Using "Mark" Evangelistically

This Sunday we started our study through the book of Mark called The Good News. The title, along with our series vision, comes from Mark's own purpose statement for what he intended to do with this writing in chapter 1:1, "The beginning of the gospel of Jesus Christ, the Son of God." The gospel (whether we write it with a small "g" referring to the message we proclaim to others, or a big "G" referring to the four inspired accounts of Jesus' life) is simply the good news of Jesus's life, death, and resurrection.


As good news, the gospel must be proclaimed. Our series vision is simple, "NOW is the time to tell others the good news of Jesus Christ, the Son of God." But how often have you thought of using one of the four Gospels to do this?


Often we want to reduce the gospel to its lowest common denominator. Perhaps we learned one time to create and practice our "elevator-pitch" gospel presentation in two minutes or less. This can be a helpful exercise for ensuring we know the gospel well and can communicate it in its simplest terms. But what if we actually had more time? What if a follow-up opportunity presented itself to really dig into Jesus' life with someone? What if we encountered someone who knew about Jesus but didn't really know and love him personally?




Could it be that any of the four Gospels could actually be used as a long-form presentation of the gospel? I would suggest that is one of the reasons they were written: to capture the oral tradition of the gospel that had been passed down for decades.


How might this look?


You are having a conversation with your neighbor and you find an opportunity to mention how Jesus changed your life in some way.

They to connect with your statement:


Neighbor: [nervously] "Oh yeah, Jesus… I mean, I believe in Jesus”


(OR “Jesus, whose that???)


You: “Have you ever taken time getting to know Jesus?”


Neighbor: [confused] “No, that sounds weird.”


You: “I know, but would you want to get to know Jesus if you could?”


Neighbor: [indifferent] “Sure, I guess.”


You: “Would you be willing to read the Gospel of Mark and discuss it with me?”


Neighbor: [slightly reluctant, but also intrigued] “Yes, I would like that.”


You: Great, I'll email you a copy [or text you a link] to that tonight and give you some things to think about as you read.


You print, email, or text them a link to the "Mark Challenge" reading plan from Christianity Explored (also accessible from our Mark resource page). In the body of your email or text, you write something like this:


"Here’s that reading plan I mentioned that will guide you to read just a little bit of the book of Mark every day. It tells you how to find the chapter and verses in the instructions in the top right corner of the page. I want to challenge you to read and keep a piece of paper or a journal nearby to write down a few thoughts. Let's get together in two weeks and discuss whatever you've read so far. As you read, write down answers to these three questions as you read each day:


1) Who is Jesus?

2) What has Jesus done?

3) What difference does that make?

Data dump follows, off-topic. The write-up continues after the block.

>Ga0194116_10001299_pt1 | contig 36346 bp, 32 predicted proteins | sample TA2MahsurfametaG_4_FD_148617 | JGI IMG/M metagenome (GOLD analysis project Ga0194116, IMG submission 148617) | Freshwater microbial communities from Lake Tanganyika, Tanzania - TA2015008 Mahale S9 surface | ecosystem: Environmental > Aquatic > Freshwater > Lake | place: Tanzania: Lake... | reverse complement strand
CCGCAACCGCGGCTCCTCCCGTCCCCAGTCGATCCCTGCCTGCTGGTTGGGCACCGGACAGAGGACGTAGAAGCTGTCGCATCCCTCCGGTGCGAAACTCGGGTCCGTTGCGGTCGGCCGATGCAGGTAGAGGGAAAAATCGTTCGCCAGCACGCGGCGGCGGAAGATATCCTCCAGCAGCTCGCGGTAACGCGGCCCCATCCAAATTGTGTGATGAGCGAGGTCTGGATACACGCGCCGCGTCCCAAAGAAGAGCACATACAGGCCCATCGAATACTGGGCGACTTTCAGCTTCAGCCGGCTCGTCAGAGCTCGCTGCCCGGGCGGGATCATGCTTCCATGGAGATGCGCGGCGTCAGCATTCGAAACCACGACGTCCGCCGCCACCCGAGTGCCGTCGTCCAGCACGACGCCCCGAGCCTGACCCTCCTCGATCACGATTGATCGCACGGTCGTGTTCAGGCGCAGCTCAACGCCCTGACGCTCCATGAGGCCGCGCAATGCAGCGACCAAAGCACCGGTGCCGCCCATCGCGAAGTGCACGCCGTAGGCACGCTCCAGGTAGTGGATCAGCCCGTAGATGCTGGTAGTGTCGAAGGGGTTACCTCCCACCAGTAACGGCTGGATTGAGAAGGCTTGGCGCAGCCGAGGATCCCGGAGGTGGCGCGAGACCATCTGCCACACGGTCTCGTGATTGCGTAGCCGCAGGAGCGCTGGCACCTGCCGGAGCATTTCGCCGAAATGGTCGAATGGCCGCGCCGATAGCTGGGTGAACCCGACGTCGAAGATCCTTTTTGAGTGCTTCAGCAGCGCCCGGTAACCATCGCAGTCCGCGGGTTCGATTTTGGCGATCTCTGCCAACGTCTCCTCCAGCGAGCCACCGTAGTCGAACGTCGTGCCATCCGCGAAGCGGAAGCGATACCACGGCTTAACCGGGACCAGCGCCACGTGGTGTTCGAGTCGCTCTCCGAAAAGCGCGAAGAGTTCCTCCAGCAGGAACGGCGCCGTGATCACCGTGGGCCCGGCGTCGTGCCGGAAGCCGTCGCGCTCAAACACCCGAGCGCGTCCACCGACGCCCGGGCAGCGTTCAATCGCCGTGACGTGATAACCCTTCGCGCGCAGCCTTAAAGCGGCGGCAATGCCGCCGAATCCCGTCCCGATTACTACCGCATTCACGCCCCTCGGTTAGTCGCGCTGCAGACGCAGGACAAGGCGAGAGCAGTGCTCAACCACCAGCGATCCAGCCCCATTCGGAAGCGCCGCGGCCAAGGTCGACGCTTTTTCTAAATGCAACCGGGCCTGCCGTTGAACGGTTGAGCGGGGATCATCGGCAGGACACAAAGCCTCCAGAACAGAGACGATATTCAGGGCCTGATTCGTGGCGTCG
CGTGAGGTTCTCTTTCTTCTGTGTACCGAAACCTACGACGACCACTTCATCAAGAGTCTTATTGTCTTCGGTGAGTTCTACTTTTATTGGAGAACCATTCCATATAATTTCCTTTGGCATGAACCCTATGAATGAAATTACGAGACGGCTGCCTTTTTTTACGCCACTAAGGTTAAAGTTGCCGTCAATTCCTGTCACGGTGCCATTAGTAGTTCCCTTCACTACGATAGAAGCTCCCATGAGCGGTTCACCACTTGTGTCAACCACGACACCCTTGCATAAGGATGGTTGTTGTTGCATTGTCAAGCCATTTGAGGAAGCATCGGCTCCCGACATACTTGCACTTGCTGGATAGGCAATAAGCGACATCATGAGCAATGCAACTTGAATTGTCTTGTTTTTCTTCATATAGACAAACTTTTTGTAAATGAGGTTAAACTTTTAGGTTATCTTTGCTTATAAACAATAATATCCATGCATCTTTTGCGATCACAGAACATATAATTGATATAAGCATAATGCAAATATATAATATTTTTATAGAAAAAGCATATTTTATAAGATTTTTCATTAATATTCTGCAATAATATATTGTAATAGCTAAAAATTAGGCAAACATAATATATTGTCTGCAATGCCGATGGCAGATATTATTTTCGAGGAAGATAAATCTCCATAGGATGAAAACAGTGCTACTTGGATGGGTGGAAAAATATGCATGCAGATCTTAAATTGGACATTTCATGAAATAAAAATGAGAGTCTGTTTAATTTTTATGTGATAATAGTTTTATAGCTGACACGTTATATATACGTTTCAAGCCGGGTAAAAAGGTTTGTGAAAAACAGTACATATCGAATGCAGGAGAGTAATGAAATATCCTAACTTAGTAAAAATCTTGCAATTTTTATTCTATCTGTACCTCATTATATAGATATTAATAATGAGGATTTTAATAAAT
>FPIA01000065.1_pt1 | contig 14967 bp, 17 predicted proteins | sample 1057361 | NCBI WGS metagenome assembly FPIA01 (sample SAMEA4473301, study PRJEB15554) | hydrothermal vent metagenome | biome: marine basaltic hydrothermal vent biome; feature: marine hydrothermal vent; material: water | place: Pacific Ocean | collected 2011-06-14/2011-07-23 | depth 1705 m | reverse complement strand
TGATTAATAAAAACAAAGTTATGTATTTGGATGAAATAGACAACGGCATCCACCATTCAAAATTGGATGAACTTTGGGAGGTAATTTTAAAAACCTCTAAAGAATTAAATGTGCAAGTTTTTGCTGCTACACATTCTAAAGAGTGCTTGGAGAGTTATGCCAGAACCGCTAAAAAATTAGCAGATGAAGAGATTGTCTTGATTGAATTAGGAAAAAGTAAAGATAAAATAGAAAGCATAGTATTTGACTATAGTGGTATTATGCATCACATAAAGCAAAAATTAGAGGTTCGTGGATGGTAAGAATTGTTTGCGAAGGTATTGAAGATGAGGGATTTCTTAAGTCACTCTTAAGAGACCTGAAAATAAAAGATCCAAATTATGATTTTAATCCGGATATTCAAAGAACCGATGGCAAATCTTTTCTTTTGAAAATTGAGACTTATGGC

Let me know when you might be able to get together. I'm praying for you!"


After you send your email, pray until the time you get together. When you get back together in two weeks, discuss what they have read. It doesn't matter how far they got as long as they are still reading and still discussing with you. Get together as often as the Lord still appears to be working.


Let them set the agenda for what you will discuss, and ask what they have been writing down in answer to those three questions. Listen to the things they have found interesting and the questions they have. Use their observations to point out the significance of the life, death, and resurrection of Jesus. Point out how Jesus saves us from the shame, guilt, and fear. Demonstrate his victory over Satan, sin, and death. Use what you learned in these sermons to point them to explain the good news from every part of Mark’s gospel.


Now maybe you are thinking, “No way. No way anyone is going to want to read the Bible and talk about Jesus with me." But I’ve used this "Mark Challenge" a few times, and I haven’t had anyone turn me down yet. The worst they can say is, “No!”


If they don't want to read with you, then you just know that the Lord isn’t drawing them in this way at this time, and you simply say, "OK, well if you ever want to, let me know." That’s it. You remain a faithful and loving presence in their life. You keep talking about Jesus as the opportunity presents itself. You pray, and you wait.


And if they say “Yes,” then you can trust that God will lead you and give you the words to say when you need them. His word will not return void.


So many people in our local area think they know who Jesus is, but they’ve never really explored his gospel for themselves. They need to be confronted with the reality of who he is so that they can get to know and love him too.


Whether it is Mark's Gospel, or another part of the scriptures, use the word of God to do the work of God in the power of the Spirit of God.

PROCLAIM. EQUIP. SEND.

from the desk of Pastor Ben

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All Scripture text reference from: The ESV Global Study Bible®, ESV® Bible | Copyright © 2012 by Crossway.
All rights reserved. The Holy Bible, English Standard Version® (ESV®)

 

Copyright © 2001 by Crossway, a publishing ministry of Good News Publishers. | All rights reserved.

ESV Text Edition: 2016